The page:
Unease envelops Keystone pipeline

Controversy surrounding the Keystone XL pipeline is surging, as the United States Senate is expected to vote on it next week following the House’s recent approval of the pipeline proposal. It’s likely that key votes could come down to a small group of undecided Democrats who are being targeted by proponents in a bid to move forward with the legislation.

If approved, the pipeline would move about 830,000 barrels of crude oil a day from Alberta to the Gulf of Mexico. Proponents contend that this would help the U.S. rely less on volatile oil from countries in the Middle East. Furthermore, it could create jobs — initial estimates state that 9,000 Americans stand to gain jobs — and provide other economic benefits, such as increased tax revenues, to towns it would run through.

Critics point out that while the pipeline has been touted as being a safe alternative to transporting oil by railway, there are still inherent environmental concerns to transporting tar sands.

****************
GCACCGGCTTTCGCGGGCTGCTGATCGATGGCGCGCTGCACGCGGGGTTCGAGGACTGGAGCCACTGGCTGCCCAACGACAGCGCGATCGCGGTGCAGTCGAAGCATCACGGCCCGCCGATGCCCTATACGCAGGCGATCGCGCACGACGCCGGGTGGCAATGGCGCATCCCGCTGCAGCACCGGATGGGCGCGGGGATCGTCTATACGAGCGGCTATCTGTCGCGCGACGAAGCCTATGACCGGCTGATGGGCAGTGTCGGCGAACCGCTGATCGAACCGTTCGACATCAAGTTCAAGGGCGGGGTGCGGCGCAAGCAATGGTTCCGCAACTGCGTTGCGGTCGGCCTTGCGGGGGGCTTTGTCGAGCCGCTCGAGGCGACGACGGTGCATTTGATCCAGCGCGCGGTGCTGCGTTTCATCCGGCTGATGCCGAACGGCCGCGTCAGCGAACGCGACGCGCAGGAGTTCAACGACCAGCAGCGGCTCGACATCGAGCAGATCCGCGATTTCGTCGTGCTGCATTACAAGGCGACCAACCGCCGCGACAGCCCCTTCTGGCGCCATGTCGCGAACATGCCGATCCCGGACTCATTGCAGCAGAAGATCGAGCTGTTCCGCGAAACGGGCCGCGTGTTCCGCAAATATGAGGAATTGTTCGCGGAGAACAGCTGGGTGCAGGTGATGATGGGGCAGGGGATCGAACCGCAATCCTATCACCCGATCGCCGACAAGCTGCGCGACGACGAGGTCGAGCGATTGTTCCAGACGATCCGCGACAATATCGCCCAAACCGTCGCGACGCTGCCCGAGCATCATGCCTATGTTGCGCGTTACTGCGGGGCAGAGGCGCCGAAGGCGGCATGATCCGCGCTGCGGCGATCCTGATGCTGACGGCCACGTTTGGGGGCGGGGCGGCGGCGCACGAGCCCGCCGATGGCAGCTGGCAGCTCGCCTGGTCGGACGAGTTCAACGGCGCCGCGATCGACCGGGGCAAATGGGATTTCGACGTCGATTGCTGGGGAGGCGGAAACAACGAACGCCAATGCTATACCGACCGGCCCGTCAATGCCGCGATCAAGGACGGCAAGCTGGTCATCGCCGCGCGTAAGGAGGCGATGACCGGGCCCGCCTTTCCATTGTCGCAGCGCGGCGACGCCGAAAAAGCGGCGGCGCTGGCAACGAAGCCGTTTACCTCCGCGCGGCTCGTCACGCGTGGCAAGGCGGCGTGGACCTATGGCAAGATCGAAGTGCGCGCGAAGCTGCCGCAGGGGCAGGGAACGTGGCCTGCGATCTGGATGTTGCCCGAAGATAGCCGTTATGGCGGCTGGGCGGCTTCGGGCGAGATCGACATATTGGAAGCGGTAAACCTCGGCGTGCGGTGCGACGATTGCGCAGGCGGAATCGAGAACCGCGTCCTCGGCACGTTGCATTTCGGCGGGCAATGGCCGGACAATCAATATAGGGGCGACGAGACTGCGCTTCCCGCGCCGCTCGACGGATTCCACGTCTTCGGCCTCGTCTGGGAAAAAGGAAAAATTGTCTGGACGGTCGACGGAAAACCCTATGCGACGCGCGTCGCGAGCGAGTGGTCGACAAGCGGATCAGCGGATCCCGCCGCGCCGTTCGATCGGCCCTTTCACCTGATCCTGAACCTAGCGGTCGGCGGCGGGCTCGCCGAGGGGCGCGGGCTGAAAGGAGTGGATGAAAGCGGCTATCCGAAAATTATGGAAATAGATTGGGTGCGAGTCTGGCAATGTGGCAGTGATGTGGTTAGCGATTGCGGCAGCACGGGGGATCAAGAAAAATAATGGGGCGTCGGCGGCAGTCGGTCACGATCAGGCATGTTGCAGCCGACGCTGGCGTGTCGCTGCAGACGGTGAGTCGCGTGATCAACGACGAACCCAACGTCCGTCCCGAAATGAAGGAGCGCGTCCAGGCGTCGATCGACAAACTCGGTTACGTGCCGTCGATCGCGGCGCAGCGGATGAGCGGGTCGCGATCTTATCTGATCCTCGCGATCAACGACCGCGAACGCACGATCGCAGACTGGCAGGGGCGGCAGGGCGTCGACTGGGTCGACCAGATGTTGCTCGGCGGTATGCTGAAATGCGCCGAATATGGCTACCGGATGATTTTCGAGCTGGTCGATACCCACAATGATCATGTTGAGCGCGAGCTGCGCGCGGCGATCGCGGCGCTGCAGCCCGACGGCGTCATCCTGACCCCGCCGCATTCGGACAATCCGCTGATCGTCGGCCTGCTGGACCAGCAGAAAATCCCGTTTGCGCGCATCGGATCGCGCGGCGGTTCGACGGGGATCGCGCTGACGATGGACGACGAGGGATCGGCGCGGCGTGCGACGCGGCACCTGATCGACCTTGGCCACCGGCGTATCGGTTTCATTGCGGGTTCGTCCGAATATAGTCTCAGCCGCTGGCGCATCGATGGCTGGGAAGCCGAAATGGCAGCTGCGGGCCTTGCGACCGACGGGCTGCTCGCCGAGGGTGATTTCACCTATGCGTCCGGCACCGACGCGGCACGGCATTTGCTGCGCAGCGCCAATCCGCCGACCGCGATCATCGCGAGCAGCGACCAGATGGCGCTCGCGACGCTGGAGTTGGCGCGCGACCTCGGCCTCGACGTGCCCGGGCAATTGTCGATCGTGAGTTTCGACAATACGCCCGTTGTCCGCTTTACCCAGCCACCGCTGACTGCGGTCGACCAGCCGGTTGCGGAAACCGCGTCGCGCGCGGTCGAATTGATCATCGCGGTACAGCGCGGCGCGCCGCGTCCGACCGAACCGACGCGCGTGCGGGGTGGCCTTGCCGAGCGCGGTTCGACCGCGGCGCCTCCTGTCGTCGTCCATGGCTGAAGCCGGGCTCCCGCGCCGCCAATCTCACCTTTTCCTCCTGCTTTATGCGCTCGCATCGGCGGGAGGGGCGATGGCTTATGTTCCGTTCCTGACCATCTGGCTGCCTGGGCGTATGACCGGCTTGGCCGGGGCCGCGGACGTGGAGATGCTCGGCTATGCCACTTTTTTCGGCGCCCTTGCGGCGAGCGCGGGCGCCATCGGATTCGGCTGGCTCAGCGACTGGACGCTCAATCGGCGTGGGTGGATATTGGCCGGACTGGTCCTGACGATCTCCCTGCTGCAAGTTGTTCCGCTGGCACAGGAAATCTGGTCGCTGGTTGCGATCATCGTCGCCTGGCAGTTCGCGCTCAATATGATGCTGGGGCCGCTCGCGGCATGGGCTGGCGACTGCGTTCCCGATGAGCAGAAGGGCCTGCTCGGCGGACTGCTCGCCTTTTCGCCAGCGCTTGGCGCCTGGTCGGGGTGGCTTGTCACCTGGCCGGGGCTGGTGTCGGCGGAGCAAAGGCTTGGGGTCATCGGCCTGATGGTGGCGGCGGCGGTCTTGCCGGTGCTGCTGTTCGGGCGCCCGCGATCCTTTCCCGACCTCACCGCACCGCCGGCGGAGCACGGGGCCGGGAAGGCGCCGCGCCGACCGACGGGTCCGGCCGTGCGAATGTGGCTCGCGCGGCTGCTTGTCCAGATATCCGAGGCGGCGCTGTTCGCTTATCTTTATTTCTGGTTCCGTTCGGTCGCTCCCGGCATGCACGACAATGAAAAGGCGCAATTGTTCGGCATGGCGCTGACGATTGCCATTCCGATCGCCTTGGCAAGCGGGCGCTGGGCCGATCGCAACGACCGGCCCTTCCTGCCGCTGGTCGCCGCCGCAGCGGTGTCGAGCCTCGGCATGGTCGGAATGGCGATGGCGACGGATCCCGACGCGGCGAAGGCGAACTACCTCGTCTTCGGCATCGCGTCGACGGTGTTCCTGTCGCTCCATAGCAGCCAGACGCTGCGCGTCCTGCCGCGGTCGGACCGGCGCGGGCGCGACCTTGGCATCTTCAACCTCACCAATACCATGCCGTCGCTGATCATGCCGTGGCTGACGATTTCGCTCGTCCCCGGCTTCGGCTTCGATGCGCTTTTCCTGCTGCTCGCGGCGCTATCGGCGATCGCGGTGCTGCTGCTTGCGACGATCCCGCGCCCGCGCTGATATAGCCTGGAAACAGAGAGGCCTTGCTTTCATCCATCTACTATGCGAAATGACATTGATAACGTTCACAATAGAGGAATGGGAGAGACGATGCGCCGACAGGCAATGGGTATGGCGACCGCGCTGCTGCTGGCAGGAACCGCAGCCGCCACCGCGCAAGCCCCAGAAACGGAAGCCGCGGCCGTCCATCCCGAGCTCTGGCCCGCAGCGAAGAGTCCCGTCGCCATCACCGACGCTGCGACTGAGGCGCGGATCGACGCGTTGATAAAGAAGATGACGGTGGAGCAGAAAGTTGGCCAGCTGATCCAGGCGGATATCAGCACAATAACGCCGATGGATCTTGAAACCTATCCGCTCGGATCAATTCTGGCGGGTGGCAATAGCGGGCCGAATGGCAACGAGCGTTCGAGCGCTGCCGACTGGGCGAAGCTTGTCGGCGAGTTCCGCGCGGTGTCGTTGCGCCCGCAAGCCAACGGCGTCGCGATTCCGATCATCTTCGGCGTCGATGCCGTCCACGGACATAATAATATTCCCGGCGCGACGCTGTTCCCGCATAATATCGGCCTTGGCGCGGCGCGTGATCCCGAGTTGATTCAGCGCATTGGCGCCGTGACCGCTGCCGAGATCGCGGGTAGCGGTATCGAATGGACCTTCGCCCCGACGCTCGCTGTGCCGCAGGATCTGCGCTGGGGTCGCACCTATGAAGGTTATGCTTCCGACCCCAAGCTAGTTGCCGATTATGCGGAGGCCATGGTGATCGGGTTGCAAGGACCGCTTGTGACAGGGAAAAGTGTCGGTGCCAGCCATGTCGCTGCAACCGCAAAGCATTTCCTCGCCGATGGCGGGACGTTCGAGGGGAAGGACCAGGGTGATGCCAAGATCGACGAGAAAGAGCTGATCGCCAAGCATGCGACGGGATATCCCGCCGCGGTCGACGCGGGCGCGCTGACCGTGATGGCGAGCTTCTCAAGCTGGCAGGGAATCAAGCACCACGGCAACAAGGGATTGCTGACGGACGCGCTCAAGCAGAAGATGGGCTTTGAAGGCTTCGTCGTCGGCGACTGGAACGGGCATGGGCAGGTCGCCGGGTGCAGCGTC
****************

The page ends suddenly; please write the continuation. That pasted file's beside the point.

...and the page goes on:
Possible leakages could result in expensive clean-up costs. A 2010 pipeline leak of bitumen into Michigan’s Kalamazoo River has resulted in $1 billion in cleanup costs so far, in addition to health problems for local residents stemming from errant bitumen flowing freely around.

While we acknowledge the benefits of the pipeline, we remind proponents that building this comes with large, expensive environmental risks that could far exceed any short-term economic gains. Safety precautions and a contingency plan must be in place so that the inevitable finger-pointing cannot result if a leak occurs.